There were three different challenges that I had to successfully complete in order to be accepted into the platform. All were algorithm-heavy and I had relatively little practice. I ended up getting stuck on the second challenge and didn’t have enough time to complete the third. It can be very demoralizing to take a test and feel like you have virtually no idea what you’re doing. If you’re self-taught, you’re probably going to feel pretty demoralized because you didn’t study algorithms in college.

The added time pressure also doesn’t reflect the reality of most developer jobs. There’s almost never a situation where you only have 20 minutes to complete a task, in fact, coding new features usually takes days or even weeks.

The good news is that there are platforms that have emerged to help developers prepare for these timed technical assessments. Hackerrank is probably the most popular and a great tool for self-taught and computer graduate developers to brush up on those skills.

Unlike whiteboard interviews, timed technical reviews don’t go anywhere. They come in handy for hiring managers as all they have to do is send a link to the developer and the platform will manage the test and return the results. Hiring managers who choose to use these platforms are not necessarily lazy, they may just run a small business or have too many other responsibilities to handle. But it’s still worth being careful with this type of interview and knowing what you’re getting yourself into.

3. Phone screens

Not all phone screens are technical. Some of these are casual chats with the recruiter or someone in HR. In fact, this is usually what we think of when we think of a phone screen. However, sometimes companies get creative or want to shorten the interview process by skipping a technical assessment and simply conducting a question and answer over the phone.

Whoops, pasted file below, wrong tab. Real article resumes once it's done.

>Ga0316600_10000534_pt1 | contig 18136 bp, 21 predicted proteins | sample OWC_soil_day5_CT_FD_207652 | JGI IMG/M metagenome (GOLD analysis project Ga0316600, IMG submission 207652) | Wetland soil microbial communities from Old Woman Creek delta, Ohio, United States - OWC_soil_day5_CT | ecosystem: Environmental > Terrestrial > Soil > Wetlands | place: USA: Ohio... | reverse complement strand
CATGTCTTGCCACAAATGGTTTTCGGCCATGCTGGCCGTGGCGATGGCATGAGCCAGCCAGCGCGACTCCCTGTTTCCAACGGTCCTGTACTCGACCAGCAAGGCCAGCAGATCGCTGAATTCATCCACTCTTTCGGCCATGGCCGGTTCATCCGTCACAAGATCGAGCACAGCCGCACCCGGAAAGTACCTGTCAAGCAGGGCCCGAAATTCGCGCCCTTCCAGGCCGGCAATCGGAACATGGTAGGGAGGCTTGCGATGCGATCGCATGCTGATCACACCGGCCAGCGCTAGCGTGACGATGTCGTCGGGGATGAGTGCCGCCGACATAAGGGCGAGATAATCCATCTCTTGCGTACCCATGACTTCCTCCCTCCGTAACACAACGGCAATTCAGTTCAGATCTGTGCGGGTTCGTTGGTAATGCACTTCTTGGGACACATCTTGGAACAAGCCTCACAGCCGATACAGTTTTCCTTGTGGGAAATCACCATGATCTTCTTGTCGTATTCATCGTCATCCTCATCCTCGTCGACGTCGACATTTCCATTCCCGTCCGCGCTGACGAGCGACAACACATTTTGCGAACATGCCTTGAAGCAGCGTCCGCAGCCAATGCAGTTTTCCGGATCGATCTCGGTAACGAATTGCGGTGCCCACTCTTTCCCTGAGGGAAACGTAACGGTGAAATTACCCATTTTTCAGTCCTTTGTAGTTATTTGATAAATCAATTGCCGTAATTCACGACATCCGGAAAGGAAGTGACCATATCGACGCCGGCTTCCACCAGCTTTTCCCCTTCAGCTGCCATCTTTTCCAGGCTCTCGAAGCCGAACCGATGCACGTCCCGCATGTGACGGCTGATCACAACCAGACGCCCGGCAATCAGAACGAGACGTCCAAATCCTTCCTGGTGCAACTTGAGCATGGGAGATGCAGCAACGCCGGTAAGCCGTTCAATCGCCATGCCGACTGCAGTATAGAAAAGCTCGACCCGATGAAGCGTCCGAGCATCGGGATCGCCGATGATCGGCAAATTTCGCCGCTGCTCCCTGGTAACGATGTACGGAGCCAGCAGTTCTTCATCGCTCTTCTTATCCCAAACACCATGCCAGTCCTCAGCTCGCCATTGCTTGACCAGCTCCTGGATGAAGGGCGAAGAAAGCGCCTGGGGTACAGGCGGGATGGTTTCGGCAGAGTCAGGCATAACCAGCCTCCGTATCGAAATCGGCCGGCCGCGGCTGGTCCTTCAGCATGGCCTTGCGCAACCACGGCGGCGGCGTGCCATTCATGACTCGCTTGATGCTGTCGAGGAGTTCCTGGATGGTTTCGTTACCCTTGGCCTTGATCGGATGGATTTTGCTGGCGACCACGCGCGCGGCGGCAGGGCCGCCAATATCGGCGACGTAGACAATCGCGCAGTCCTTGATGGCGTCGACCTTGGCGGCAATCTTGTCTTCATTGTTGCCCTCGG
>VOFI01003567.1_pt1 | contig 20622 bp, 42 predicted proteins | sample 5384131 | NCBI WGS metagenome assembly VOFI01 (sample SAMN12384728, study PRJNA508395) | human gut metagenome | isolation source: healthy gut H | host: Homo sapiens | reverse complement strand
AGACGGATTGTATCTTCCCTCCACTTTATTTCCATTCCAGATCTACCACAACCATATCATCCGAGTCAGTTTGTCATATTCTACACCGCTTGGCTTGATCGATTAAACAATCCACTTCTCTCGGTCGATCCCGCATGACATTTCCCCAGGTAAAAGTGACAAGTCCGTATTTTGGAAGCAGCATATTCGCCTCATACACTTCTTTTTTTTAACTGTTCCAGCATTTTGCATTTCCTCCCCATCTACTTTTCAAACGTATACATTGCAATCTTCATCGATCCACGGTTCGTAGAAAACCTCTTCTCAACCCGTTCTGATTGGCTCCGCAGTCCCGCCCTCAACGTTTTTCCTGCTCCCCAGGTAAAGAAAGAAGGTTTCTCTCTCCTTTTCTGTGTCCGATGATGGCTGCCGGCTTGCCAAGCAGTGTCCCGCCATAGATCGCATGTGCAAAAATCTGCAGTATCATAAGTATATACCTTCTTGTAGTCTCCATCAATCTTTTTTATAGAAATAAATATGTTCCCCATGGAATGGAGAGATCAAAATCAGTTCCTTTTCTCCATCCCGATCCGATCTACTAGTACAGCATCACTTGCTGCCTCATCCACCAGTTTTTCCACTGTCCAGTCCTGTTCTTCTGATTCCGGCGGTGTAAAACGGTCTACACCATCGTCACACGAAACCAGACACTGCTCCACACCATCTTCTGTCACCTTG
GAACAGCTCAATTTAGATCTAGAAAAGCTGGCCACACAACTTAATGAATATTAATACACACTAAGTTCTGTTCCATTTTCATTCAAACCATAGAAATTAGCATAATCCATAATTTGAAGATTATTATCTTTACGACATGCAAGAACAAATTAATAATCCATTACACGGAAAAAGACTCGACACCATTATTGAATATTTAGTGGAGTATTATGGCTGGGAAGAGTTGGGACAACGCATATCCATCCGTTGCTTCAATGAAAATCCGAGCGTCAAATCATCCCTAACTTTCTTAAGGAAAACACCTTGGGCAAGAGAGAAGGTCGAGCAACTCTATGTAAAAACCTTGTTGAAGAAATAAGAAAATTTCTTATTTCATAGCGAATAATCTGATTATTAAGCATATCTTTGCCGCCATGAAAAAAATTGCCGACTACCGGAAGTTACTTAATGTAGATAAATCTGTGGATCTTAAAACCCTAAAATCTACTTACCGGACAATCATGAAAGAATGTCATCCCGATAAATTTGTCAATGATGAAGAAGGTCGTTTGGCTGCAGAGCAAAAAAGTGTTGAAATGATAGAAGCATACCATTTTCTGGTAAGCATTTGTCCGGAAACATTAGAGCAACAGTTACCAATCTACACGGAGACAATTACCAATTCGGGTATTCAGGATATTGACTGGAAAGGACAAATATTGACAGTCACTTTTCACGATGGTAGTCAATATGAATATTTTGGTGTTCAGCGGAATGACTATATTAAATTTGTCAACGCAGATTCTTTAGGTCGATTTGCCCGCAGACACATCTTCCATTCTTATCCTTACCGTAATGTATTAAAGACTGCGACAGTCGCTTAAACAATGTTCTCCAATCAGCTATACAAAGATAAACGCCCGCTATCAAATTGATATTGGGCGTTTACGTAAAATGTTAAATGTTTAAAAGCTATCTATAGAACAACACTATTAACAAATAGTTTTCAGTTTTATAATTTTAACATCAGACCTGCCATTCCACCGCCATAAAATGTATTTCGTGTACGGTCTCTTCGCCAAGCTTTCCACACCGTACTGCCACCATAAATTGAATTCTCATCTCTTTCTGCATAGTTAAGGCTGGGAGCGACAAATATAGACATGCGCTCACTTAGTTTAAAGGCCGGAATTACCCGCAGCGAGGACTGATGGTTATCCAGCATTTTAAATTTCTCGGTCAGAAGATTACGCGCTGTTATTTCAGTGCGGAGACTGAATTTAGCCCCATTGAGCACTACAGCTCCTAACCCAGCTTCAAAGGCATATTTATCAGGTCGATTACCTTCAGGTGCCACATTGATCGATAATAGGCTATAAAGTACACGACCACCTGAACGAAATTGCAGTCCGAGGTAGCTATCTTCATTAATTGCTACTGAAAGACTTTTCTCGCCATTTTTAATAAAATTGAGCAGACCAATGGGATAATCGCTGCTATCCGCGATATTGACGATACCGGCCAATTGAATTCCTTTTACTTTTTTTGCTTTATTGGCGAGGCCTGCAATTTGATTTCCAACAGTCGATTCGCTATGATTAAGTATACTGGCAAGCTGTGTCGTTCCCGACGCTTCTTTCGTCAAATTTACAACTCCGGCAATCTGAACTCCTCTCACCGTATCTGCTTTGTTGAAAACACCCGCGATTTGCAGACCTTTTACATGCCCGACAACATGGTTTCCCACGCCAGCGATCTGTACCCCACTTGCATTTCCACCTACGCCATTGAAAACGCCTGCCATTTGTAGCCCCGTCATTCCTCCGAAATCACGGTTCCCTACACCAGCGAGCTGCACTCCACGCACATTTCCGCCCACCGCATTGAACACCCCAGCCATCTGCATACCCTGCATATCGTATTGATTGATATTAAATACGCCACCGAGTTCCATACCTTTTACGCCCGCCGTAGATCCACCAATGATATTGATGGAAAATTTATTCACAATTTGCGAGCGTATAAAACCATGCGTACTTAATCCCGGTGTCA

In theory, that could be great. No tech reviews or take-home projects to worry about. Just a quick call and you’re done! That was exactly my mindset when I first experienced this type of interview. But my attitude changed quickly after I got the job. I realized that some of my colleagues didn’t have the required skills at all and could fairly easily trick the hiring manager into thinking they were competent.

The other danger of phone screening is the jargon. Again, this is more of a problem for the self-taught, but there is so much jargon in the world of programming that no one is safe. If I’m asked over the phone to define a technical term, there’s a good chance I know the concept, just not by name – but I’ve either forgotten the term it’s associated with or I haven’t encountered it enough to try and remember what it means. This has resulted in my failing phone screenings in the past or being asked to do additional take-home duties.

It’s pretty rare for a company to just do a phone screen and not do an in-person or online coding test, but you may come across it when you’re doing commissioned work or applying for a company that doesn’t have many technical positions. Just tread carefully.


Self-taught developers need to pay more attention and often prepare better for job interviews than their counterparts with computer science degrees. It often boils down to the difference of being less familiar with the jargon and algorithms that are overemphasized in the interview process compared to the actual day-to-day work of software developers.

Luckily, some of the particularly awkward interview approaches like whiteboard interviewing are becoming fairly unpopular, but it’s still worth being prepared and knowing that there’s a chance you’ll be presented with some sorting puzzles or word salad.

You should also know that there are companies that provide hands-on coding challenges that reflect a better environment for programmers because it means they care about their candidates’ experience (and probably care more about their employees, too). There’s room for improvement, but there’s also a lot of debate about how to improve the application process in the industry, and fortunately, some companies are actually listening and making big improvements.